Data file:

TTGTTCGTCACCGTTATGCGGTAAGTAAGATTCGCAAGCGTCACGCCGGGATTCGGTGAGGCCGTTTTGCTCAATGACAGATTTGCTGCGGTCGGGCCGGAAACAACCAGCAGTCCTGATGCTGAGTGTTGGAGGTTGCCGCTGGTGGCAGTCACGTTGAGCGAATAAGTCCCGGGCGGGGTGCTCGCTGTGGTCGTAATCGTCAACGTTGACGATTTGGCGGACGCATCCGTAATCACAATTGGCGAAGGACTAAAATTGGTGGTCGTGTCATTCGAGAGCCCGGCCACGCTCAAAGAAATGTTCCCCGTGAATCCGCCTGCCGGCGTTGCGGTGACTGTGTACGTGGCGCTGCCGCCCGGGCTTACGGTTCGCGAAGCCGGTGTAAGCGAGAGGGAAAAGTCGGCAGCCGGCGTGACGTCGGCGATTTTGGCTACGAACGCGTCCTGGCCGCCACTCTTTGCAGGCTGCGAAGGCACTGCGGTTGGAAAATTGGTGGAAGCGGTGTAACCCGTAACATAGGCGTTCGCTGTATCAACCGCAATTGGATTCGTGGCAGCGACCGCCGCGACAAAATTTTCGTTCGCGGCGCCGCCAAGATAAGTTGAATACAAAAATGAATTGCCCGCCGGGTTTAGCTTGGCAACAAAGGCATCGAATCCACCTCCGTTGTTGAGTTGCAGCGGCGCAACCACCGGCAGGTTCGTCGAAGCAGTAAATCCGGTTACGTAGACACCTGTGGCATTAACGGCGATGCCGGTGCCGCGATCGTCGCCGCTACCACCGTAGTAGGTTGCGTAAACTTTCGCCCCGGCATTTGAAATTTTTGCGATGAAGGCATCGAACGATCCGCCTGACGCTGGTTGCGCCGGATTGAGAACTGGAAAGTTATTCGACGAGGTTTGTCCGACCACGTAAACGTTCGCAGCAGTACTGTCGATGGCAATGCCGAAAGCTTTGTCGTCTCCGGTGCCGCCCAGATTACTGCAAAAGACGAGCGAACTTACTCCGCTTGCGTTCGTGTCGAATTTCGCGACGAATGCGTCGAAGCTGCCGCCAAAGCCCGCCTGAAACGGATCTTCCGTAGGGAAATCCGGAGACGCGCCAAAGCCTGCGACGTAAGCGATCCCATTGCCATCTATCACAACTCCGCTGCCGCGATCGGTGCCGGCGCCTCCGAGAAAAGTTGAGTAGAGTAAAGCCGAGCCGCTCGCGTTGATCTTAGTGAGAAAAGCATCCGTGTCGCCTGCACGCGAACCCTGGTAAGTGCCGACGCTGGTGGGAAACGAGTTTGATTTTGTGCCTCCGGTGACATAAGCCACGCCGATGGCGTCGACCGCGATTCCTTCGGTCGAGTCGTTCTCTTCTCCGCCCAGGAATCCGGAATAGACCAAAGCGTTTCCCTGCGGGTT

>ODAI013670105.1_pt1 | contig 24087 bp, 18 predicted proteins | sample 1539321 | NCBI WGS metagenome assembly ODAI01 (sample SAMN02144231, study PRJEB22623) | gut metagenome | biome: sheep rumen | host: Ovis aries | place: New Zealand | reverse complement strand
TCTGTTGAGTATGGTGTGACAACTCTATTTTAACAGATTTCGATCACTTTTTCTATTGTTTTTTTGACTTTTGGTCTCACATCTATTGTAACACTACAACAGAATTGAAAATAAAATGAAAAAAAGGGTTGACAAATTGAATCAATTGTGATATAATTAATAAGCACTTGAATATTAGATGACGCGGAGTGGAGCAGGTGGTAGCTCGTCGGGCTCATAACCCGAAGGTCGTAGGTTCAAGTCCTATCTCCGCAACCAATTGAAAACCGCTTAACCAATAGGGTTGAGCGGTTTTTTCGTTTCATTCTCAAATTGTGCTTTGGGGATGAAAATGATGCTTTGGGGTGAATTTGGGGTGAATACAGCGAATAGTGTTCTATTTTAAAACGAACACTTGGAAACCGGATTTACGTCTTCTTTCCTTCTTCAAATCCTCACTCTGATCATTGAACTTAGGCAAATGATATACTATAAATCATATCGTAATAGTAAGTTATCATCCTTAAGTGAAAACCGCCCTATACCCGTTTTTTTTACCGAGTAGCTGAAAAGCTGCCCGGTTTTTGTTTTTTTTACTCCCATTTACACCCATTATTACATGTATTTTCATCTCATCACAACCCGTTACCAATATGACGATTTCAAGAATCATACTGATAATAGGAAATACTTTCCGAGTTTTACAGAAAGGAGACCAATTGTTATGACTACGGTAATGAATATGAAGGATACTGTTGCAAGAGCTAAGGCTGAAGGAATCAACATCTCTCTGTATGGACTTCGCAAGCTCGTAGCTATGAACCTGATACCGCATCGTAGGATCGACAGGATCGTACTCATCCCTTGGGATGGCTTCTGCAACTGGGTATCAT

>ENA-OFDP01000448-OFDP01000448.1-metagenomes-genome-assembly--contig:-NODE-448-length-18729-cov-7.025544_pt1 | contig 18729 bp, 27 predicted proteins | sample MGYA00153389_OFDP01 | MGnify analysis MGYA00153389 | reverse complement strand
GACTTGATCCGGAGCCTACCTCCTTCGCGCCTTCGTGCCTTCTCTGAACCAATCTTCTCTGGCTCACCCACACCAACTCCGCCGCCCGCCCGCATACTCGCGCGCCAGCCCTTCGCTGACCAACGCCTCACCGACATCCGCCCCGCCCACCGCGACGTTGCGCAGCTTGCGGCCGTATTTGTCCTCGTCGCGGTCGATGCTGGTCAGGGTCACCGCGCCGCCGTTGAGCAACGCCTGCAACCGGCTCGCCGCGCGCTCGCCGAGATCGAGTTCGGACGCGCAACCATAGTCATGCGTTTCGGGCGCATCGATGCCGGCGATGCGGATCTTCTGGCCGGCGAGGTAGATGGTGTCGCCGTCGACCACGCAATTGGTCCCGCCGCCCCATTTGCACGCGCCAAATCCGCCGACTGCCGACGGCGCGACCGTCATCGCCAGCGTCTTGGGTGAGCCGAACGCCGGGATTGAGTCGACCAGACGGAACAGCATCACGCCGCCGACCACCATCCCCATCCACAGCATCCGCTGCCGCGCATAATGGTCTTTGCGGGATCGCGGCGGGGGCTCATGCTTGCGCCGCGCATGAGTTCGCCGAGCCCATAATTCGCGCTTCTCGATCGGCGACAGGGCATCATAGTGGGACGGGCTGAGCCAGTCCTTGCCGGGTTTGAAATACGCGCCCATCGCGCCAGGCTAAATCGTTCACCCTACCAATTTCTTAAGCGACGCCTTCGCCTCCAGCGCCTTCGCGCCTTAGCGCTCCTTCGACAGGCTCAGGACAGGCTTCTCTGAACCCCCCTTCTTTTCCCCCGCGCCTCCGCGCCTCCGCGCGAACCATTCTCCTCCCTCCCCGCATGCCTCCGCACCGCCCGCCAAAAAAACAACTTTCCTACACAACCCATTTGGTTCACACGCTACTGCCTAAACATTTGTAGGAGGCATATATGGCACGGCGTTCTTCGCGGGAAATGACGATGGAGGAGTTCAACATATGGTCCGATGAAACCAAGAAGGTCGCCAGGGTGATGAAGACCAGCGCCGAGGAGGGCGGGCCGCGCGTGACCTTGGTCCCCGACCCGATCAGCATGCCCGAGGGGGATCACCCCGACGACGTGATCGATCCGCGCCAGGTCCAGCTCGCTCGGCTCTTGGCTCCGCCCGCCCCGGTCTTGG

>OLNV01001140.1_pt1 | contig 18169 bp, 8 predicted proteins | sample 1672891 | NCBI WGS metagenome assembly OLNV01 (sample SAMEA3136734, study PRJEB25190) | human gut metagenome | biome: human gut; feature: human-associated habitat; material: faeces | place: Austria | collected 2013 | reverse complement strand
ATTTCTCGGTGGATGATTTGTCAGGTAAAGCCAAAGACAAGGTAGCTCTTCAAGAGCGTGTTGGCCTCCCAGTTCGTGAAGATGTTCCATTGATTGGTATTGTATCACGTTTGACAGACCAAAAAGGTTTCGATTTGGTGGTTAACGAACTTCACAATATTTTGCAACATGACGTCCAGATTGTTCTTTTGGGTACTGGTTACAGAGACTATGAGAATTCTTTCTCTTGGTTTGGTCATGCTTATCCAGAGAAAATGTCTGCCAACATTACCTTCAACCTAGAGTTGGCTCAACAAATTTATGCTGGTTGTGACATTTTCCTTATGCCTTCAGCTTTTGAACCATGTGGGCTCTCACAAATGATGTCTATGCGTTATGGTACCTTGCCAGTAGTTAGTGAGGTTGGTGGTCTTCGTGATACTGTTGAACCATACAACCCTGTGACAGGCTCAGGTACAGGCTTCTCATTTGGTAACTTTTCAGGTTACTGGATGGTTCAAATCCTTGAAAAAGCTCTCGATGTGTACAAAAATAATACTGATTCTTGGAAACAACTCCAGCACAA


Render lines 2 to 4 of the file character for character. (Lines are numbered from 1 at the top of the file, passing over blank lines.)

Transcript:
>ODAI013670105.1_pt1 | contig 24087 bp, 18 predicted proteins | sample 1539321 | NCBI WGS metagenome assembly ODAI01 (sample SAMN02144231, study PRJEB22623) | gut metagenome | biome: sheep rumen | host: Ovis aries | place: New Zealand | reverse complement strand
TCTGTTGAGTATGGTGTGACAACTCTATTTTAACAGATTTCGATCACTTTTTCTATTGTTTTTTTGACTTTTGGTCTCACATCTATTGTAACACTACAACAGAATTGAAAATAAAATGAAAAAAAGGGTTGACAAATTGAATCAATTGTGATATAATTAATAAGCACTTGAATATTAGATGACGCGGAGTGGAGCAGGTGGTAGCTCGTCGGGCTCATAACCCGAAGGTCGTAGGTTCAAGTCCTATCTCCGCAACCAATTGAAAACCGCTTAACCAATAGGGTTGAGCGGTTTTTTCGTTTCATTCTCAAATTGTGCTTTGGGGATGAAAATGATGCTTTGGGGTGAATTTGGGGTGAATACAGCGAATAGTGTTCTATTTTAAAACGAACACTTGGAAACCGGATTTACGTCTTCTTTCCTTCTTCAAATCCTCACTCTGATCATTGAACTTAGGCAAATGATATACTATAAATCATATCGTAATAGTAAGTTATCATCCTTAAGTGAAAACCGCCCTATACCCGTTTTTTTTACCGAGTAGCTGAAAAGCTGCCCGGTTTTTGTTTTTTTTACTCCCATTTACACCCATTATTACATGTATTTTCATCTCATCACAACCCGTTACCAATATGACGATTTCAAGAATCATACTGATAATAGGAAATACTTTCCGAGTTTTACAGAAAGGAGACCAATTGTTATGACTACGGTAATGAATATGAAGGATACTGTTGCAAGAGCTAAGGCTGAAGGAATCAACATCTCTCTGTATGGACTTCGCAAGCTCGTAGCTATGAACCTGATACCGCATCGTAGGATCGACAGGATCGTACTCATCCCTTGGGATGGCTTCTGCAACTGGGTATCAT

>ENA-OFDP01000448-OFDP01000448.1-metagenomes-genome-assembly--contig:-NODE-448-length-18729-cov-7.025544_pt1 | contig 18729 bp, 27 predicted proteins | sample MGYA00153389_OFDP01 | MGnify analysis MGYA00153389 | reverse complement strand